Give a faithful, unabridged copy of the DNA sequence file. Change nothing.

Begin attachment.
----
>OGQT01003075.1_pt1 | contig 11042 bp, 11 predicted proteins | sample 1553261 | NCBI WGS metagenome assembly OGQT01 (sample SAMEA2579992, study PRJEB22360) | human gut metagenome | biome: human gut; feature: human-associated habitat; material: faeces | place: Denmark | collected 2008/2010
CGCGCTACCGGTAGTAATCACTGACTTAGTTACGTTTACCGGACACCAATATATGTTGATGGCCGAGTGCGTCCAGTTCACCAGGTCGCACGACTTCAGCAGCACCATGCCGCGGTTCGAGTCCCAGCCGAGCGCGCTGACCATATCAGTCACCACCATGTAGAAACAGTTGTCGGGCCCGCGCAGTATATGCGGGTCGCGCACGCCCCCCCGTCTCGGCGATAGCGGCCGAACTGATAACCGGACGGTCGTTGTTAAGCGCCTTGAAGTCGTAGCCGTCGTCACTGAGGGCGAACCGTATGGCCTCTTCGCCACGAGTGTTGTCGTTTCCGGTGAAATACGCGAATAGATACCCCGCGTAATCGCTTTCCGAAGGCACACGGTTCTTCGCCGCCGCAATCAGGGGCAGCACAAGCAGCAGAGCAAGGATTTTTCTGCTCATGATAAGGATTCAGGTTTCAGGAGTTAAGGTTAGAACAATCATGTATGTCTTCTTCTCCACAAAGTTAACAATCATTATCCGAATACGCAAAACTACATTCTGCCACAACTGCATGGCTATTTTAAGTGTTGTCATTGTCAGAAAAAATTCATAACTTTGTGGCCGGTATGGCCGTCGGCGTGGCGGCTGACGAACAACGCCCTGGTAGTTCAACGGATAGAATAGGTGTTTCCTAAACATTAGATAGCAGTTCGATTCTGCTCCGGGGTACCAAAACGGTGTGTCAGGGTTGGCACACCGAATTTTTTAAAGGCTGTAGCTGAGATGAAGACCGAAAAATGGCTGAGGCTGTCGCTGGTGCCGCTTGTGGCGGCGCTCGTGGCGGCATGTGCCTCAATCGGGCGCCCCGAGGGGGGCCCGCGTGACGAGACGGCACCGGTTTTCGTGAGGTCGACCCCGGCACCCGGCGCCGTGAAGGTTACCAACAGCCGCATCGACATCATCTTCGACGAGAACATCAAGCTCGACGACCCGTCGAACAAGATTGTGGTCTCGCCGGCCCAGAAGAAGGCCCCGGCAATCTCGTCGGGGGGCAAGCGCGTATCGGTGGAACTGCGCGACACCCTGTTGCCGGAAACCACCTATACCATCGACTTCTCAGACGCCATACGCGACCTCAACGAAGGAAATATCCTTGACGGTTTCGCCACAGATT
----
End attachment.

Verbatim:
>OGQT01003075.1_pt1 | contig 11042 bp, 11 predicted proteins | sample 1553261 | NCBI WGS metagenome assembly OGQT01 (sample SAMEA2579992, study PRJEB22360) | human gut metagenome | biome: human gut; feature: human-associated habitat; material: faeces | place: Denmark | collected 2008/2010
CGCGCTACCGGTAGTAATCACTGACTTAGTTACGTTTACCGGACACCAATATATGTTGATGGCCGAGTGCGTCCAGTTCACCAGGTCGCACGACTTCAGCAGCACCATGCCGCGGTTCGAGTCCCAGCCGAGCGCGCTGACCATATCAGTCACCACCATGTAGAAACAGTTGTCGGGCCCGCGCAGTATATGCGGGTCGCGCACGCCCCCCCGTCTCGGCGATAGCGGCCGAACTGATAACCGGACGGTCGTTGTTAAGCGCCTTGAAGTCGTAGCCGTCGTCACTGAGGGCGAACCGTATGGCCTCTTCGCCACGAGTGTTGTCGTTTCCGGTGAAATACGCGAATAGATACCCCGCGTAATCGCTTTCCGAAGGCACACGGTTCTTCGCCGCCGCAATCAGGGGCAGCACAAGCAGCAGAGCAAGGATTTTTCTGCTCATGATAAGGATTCAGGTTTCAGGAGTTAAGGTTAGAACAATCATGTATGTCTTCTTCTCCACAAAGTTAACAATCATTATCCGAATACGCAAAACTACATTCTGCCACAACTGCATGGCTATTTTAAGTGTTGTCATTGTCAGAAAAAATTCATAACTTTGTGGCCGGTATGGCCGTCGGCGTGGCGGCTGACGAACAACGCCCTGGTAGTTCAACGGATAGAATAGGTGTTTCCTAAACATTAGATAGCAGTTCGATTCTGCTCCGGGGTACCAAAACGGTGTGTCAGGGTTGGCACACCGAATTTTTTAAAGGCTGTAGCTGAGATGAAGACCGAAAAATGGCTGAGGCTGTCGCTGGTGCCGCTTGTGGCGGCGCTCGTGGCGGCATGTGCCTCAATCGGGCGCCCCGAGGGGGGCCCGCGTGACGAGACGGCACCGGTTTTCGTGAGGTCGACCCCGGCACCCGGCGCCGTGAAGGTTACCAACAGCCGCATCGACATCATCTTCGACGAGAACATCAAGCTCGACGACCCGTCGAACAAGATTGTGGTCTCGCCGGCCCAGAAGAAGGCCCCGGCAATCTCGTCGGGGGGCAAGCGCGTATCGGTGGAACTGCGCGACACCCTGTTGCCGGAAACCACCTATACCATCGACTTCTCAGACGCCATACGCGACCTCAACGAAGGAAATATCCTTGACGGTTTCGCCACAGATT